Species Details

Details of Blacktip reef shark will be displayed below

Blacktip reef shar...   

Common Name: Blacktip Reef Shark
Scientific Name: Carcharhinus melanopterus
Local Name: Falhu'miyaru
Dhivehi Name: ފަޅުމިޔަރު
Animalia  (Kingdom)
Chordata  (Plylum)
Carcharhinidae  (Family)
Carcharhinus   (Genus)

Blacktip reef shark's description

The blacktip reef shark (Carcharhinus melanopterus) is the most commonly encountered species of shark in tropical Indo-Pacific reefs. Its medium-sized, streamlined body is brownish-grey, with a white underside. As its name suggests, it has brilliant black fin tips, (particularly distinctive on the first dorsal fin), which are all the more conspicuous against the adjacent white patches. The short snout is bluntly rounded and the eyes are almond-shaped. Running along the flanks is a noticeable white band.

Blacktip reef shark's facts

Dou you know?

  • Many people get confused blacktip reef shark with the blacktip shark (Carcharhinus limbatus).

Blacktip reef shark's Behavior & Ecology

This powerful swimmer is well known for its tendency to enter incredibly shallow water, and is often found in water only 30 centimetres deep or less, with its distinctive dorsal fin protruding from the surface of the water. It is also found near the bottom or in mid-water in deeper water, singly or in small groups. The blacktip reef shark is not an extremely dangerous species, although it is responsible for several provoked and unprovoked attacks on humans. Many are on people that are swimming or wading on reefs, presumably because they were mistaken for prey. These sharks are more cautious when encountering divers and can usually be driven off.

Blacktip reef shark's Feeding

It feeds on a wide variety of small fish and invertebrates, including mullet, groupers, wrasses, cuttlefish, squid, shrimp.

Blacktip reef shark's Reproduction

There are three different methods that sharks use to reproduce, depending on the species. Blacktip reef sharks are viviparous, which means they give live birth after the embryos develop in the mother's uterus. Other species lay eggs, called oviparity, or they retain the eggs inside until they hatch, called ovoviviparity. Reproductive cycles and gestation are both still being studied. Different report show gestation lasting anywhere from 8-16 months and reproductive cycles occurring annually or every two years. Litters contain 2-4 young, who immediately fend for themselves upon birth.

Blacktip reef shark's Conservation

All species of sharks are protected in Maldives.

Blacktip reef shark's Relationship with Humans

Humans are responsible for killing millions of sharks every year. Many of these are part of the “bycatch” caught accidentally using fishing equipment intended to catch other fish species. Many others are caught intentionally so that their fins can be cut off, a cruel practice called “finning”. Shark fins are in fact unfortunately still considered to be a delicacy in several parts of the world. After their fins have been cut off, the mortally injured sharks are thrown back into the sea, where they die. For all these reasons, many shark species today are risk for extinction. All species of sharks are protected in Maldives.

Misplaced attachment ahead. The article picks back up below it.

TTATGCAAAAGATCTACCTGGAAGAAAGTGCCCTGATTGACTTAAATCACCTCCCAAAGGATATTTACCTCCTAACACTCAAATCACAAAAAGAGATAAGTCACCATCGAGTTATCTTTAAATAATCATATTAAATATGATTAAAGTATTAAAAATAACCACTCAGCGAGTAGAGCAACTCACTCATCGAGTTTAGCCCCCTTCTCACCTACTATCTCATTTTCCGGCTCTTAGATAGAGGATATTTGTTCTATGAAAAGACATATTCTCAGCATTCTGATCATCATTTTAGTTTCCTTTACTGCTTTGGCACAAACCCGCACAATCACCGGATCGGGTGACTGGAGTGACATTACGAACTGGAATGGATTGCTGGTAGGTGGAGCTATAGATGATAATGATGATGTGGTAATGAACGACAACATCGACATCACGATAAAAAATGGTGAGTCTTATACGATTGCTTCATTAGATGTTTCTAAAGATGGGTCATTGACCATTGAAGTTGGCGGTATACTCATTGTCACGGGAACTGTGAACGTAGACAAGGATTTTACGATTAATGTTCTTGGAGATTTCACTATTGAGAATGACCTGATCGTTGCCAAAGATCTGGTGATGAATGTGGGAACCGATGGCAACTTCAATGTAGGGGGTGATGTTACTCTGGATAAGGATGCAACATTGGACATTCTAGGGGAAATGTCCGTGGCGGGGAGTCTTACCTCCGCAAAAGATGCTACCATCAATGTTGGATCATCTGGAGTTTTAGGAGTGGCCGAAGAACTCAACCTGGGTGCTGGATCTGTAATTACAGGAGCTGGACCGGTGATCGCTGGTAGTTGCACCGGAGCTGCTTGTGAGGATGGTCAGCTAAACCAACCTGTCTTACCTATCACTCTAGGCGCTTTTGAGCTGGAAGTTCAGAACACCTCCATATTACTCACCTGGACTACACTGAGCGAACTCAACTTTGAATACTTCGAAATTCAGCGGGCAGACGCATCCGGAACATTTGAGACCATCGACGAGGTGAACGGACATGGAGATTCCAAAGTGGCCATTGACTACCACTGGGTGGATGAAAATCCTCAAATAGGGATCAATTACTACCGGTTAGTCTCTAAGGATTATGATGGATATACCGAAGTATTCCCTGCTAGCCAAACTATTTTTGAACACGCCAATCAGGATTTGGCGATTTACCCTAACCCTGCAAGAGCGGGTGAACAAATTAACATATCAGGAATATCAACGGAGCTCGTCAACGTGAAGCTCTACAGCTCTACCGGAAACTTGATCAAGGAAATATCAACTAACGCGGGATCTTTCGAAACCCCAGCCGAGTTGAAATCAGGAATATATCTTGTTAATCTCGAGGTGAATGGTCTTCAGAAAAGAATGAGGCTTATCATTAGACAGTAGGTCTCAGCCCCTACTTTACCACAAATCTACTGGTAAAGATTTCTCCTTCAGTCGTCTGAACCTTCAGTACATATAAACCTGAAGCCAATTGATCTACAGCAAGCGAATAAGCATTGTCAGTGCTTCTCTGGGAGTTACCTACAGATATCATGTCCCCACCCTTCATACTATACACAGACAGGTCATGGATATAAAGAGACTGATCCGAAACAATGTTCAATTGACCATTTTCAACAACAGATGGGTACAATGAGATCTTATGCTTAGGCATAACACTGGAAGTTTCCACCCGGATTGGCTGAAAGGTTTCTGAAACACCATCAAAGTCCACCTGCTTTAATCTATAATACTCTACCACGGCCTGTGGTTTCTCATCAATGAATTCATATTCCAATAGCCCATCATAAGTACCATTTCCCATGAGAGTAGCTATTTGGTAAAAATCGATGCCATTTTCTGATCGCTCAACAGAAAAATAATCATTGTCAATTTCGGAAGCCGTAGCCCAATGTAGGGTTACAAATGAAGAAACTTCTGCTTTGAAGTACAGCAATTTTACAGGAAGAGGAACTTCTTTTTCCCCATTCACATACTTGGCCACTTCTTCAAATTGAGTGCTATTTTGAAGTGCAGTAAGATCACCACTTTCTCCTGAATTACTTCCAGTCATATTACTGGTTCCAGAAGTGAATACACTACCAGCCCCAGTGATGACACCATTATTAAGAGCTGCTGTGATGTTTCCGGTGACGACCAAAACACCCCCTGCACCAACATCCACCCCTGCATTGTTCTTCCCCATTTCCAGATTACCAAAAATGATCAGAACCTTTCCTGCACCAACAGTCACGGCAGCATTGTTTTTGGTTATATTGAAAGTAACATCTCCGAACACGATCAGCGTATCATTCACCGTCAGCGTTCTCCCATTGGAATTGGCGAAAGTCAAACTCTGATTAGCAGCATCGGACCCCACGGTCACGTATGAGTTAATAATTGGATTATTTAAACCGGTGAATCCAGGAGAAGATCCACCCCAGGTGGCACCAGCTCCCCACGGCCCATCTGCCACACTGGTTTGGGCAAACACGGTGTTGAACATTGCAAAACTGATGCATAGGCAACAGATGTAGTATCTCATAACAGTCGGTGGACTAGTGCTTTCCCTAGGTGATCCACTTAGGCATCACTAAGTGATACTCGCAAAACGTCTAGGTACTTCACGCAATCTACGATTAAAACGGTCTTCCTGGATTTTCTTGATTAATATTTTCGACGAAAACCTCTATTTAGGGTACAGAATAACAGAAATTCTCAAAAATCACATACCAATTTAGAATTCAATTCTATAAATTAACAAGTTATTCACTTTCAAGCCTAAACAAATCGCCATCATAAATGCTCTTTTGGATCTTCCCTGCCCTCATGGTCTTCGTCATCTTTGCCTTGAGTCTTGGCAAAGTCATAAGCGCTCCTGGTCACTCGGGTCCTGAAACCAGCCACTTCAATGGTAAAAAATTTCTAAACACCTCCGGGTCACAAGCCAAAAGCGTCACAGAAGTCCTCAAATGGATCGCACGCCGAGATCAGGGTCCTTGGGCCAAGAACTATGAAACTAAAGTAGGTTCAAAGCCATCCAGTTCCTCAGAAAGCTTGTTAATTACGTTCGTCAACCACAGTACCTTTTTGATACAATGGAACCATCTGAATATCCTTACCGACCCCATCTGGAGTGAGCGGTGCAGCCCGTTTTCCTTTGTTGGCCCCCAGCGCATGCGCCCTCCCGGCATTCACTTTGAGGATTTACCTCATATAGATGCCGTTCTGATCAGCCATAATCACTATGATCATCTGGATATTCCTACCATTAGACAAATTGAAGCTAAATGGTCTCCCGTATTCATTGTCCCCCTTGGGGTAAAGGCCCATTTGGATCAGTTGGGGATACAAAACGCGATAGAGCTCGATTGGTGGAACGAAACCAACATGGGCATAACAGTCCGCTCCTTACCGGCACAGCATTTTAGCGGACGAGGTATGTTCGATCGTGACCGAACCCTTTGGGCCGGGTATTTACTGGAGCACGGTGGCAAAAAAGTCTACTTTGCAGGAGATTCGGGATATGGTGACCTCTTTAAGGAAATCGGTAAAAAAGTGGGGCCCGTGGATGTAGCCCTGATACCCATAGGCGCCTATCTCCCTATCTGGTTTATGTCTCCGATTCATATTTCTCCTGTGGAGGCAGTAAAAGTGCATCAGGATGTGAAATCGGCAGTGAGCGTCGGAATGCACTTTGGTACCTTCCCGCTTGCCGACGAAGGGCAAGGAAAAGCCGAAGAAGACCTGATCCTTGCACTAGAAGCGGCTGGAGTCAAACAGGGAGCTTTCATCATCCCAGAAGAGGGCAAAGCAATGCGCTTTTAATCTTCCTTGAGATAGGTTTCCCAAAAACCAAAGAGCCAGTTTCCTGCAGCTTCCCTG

Blacktip reef shark habitat

Most authors agree that Blacktip Reef Sharks range from 30-50 cm at birth. Adults reach total lengths of up to 180 cm and mature between 90-110 cm (Compagno 1984, Stevens 1984, Last and Stevens 1994).

Stomach contents show the primary item of prey to be teleost fishes (Lyle 1987, Stevens 1984, Last and Stevens 1994). Prey items also include crustaceans, cephalopods and other molluscs (Stevens 1984, Lyle 1987, Last and Stevens 1994). Interestingly, the species is also reported to have consumed terrestrial and sea snakes (Lyle 1987, Lyle and Timms 1987). Lyle (1987) also reported that predation upon other elasmobranchs was rare.

Information on reproductive biology is limited and conflicting. Blacktip Reef Sharks are viviparous with a yolk sac placenta and give birth to 2-4 pups (usually four) (Compagno 1984, Lyle 1987, Last and Stevens 1994). In northern Australia mating probably occurs in January and February, with parturition occurring in November (Lyle 1987). This cycle would allow an 8-9-month gestation period, however, Compagno (1984b), Melouk (1957) and Randall and Helfman (1973) list the gestation period for this species as being possibly 16 months. Observations of Blacktip Reef Sharks at the Aldabra Atoll (Indian Ocean) showed mating to occur in October-November and parturition the following October. These animals would therefore undergo a 10-11 month gestation period (Stevens 1984b). Stevens (1984b) also noted that individuals in this area generally breed every other year, but that this may be due to competition for food in the area because of its high shark population.

Blacktip reef shark threats

The Blacktip Reef Shark is not a target of major fisheries, but is regularly caught by inshore fisheries in India and Thailand (Compagno 1984b). It is rarely taken by northern Australian gillnet fisheries because of its shallow habitat (Last and Stevens 1994). Although this species is used fresh and dry salted for human consumption and for its liver-oil (Last and Stevens 1994) it is considered to be of little commercial importance (Lyle 1987). Data concerning the take of this species in artisanal fisheries is scarce, but due to its inshore, shallow water habitat it is likely to be a target of such activities. However, it is common in tropical and subtropical waters and not, therefore, considered to be in any immediate danger of serious population depletion worldwide.

Blacktip reef shark's status